“I am a first generation Colombian-American, and my first language was Spanish. My mother and father both grew up in Colombia. My mother grew up in a small town called Apulo and my father grew up in Bogota, the capital. They met in college while pursuing their degrees as industrial engineers. They were married for ten years before I came into the picture. They also had a fairly successful business together designing and installing electrical systems for new business buildings and apartments. Though things were well for them for most of their relationship; my mother grew tired of my father’s infidelity and bad habits. So, she decided to leave him and move to the USA to start a new life. My father didn’t want to lose my mother. Begging and crying wasn’t enough. None of his efforts were enough to get her back. Before she left her friends and family had a going away party. During my father’s goodbye to my mother, he left her with a “present” she would later find out about. That “present” was me. She was so caught up with trying to start her new life that she didn’t know she was pregnant. The first person to mention it was an aunt Lulu. She noticed some of my mother’s features had changed and made her take a pregnancy test. This revelation changed everything for my mother. She thought about going back to Colombia, but she couldn’t let herself take the easy way out. She had dreams. Dreams that would later come true. All thanks to her strong character and ambition. She decided to stay in the USA and keep me. Two decisions that I can’t thank her enough for making.
After having me, the only work she could find was as a cleaning person and other labor-intensive jobs. Since her degree isn’t acknowledged in the states, and since she didn’t know English, it was the only work she could get. She didn’t have a whole lot of money to spend on a babysitter so I went with her to all if not most of her jobs. I got to see first-hand what her struggles were to keep her and I afloat. I have so many memories of her and I walking to and from bus stops. I never complained and was always quiet because I knew the importance of what she was trying to do for us. Once I was old enough to go to school things got a lot easier for her. I remember my days in pre-school not knowing what anyone was saying. I learned English interacting with other kids and watching cartoons. Sesame street and transformers were my favorite shows.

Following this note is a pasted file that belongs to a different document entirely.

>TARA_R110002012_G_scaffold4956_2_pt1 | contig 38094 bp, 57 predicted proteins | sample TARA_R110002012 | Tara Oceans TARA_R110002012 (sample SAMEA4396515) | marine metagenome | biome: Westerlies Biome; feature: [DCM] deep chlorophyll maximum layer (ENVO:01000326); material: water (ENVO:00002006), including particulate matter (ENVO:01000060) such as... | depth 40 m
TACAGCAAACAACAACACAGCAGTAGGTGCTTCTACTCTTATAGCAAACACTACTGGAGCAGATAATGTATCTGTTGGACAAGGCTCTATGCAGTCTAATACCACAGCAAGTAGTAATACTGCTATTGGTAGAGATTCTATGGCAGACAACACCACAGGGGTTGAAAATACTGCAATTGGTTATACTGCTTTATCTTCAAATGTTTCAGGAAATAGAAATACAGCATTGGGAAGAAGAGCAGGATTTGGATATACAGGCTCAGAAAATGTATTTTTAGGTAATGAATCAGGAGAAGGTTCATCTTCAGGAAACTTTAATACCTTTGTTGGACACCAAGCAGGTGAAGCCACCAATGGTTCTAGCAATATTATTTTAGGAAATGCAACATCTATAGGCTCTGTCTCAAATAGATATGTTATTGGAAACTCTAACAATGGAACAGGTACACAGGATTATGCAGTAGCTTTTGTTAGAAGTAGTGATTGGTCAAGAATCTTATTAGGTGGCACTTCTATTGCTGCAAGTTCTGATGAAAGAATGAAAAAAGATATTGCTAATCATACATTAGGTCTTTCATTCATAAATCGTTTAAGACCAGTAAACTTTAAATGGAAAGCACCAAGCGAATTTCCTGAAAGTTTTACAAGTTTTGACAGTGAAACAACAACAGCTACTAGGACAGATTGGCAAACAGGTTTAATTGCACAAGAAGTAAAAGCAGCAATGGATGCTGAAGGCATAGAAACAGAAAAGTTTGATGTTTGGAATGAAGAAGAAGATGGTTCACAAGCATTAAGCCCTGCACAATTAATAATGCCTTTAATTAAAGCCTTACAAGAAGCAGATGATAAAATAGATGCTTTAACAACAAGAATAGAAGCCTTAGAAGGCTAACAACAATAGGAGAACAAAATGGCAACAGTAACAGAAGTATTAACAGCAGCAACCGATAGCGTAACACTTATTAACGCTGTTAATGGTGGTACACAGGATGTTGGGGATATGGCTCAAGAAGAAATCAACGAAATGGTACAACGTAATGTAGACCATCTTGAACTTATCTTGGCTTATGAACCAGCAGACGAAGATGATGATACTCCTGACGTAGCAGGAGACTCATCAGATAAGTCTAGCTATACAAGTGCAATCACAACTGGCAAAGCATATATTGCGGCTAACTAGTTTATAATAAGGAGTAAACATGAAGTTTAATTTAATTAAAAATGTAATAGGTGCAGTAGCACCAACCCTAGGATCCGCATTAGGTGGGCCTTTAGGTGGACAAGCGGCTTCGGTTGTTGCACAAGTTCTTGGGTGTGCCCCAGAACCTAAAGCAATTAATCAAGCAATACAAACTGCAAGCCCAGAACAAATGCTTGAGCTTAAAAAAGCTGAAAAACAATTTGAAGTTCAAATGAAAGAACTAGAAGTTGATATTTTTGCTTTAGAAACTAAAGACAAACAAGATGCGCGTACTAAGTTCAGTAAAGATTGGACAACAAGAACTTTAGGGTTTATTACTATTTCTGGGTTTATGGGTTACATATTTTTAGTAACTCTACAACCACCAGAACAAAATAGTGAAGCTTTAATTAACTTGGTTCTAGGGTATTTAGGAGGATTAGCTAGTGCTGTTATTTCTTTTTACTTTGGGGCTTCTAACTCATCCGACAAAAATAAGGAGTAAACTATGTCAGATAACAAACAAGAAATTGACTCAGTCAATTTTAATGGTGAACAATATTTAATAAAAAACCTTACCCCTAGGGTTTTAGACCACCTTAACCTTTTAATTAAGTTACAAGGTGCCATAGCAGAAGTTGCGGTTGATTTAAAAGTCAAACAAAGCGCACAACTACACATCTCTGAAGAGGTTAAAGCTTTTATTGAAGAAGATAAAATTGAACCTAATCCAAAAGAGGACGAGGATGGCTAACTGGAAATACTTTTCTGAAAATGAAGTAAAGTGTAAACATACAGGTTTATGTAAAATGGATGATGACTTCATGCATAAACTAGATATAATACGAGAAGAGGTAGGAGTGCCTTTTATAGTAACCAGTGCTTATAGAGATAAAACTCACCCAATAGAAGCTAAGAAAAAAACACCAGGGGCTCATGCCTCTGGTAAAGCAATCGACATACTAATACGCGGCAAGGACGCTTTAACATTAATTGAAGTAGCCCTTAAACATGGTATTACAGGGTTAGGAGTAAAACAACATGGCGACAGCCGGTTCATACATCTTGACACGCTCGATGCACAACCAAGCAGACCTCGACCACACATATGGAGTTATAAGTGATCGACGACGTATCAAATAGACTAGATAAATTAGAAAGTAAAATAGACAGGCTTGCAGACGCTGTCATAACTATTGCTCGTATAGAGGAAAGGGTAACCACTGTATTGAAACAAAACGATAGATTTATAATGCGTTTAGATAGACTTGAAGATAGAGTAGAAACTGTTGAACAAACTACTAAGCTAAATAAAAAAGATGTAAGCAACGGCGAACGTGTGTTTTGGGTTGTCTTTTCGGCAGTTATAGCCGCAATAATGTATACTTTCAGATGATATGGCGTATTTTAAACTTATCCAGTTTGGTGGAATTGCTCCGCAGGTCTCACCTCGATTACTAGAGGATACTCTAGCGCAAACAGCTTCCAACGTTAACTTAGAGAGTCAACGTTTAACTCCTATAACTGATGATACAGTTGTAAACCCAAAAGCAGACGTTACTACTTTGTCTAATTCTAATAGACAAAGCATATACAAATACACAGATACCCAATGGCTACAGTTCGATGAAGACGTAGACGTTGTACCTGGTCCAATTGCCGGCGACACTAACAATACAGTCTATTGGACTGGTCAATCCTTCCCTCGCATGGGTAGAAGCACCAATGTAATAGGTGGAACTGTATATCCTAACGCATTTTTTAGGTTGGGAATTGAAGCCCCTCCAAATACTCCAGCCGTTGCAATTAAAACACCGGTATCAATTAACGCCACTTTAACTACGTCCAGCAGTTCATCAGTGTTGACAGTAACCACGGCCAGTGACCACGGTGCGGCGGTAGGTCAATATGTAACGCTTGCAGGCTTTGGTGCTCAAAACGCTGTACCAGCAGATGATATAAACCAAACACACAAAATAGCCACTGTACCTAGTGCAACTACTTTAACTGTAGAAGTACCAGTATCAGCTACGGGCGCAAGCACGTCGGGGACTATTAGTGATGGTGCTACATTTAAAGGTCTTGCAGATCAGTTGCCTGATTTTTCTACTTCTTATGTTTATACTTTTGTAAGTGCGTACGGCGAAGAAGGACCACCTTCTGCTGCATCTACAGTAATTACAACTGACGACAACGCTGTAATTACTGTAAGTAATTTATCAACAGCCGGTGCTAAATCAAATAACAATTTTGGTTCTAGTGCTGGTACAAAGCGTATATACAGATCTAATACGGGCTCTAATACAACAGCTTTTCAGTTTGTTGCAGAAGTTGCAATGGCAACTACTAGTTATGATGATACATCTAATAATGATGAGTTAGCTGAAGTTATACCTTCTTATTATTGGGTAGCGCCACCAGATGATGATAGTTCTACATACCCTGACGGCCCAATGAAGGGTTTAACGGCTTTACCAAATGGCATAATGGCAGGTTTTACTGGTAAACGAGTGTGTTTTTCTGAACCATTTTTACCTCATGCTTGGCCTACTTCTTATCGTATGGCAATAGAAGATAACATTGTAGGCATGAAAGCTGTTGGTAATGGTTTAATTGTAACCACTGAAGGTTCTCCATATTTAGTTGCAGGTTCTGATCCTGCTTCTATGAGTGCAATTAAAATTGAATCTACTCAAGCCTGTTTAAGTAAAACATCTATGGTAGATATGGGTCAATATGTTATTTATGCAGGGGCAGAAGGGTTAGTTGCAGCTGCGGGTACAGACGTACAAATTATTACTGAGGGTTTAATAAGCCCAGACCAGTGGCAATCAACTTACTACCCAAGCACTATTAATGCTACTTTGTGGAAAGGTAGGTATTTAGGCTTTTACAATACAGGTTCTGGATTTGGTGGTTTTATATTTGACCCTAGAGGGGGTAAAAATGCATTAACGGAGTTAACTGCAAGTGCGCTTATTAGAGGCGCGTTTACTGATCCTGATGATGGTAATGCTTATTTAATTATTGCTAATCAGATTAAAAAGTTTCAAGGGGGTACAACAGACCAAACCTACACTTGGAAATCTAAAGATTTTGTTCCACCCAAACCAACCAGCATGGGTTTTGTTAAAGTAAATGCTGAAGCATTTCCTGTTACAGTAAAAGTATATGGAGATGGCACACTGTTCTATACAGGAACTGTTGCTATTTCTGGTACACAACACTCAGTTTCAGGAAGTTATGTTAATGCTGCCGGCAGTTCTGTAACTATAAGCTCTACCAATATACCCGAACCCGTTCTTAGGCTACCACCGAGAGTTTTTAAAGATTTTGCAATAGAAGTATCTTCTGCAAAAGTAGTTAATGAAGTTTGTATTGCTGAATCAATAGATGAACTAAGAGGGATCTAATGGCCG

This is my story of how my mother immigrated to this country, the years that lead up to her coming to the states, and the first few years of my life. She came here in search of a better life; a better chance at having a greater quality of life. And I can’t thank her enough for her choices. Her Name is Helena Arevalo. And I owe everything to her.”
We’ve loved sharing our stories with you and hope that they provide a connection to the Zoe Elle community. We are embracing what makes us unique and the similarities that hold us together. The marginalization of immigrant communities attempts to undermine culture based on fear of what is different than the norm. However, we appreciate our cultural identities because they provide a sense of self that makes us feel important and valued. We’re bold, authentic, and unapologetically ourselves. You are too.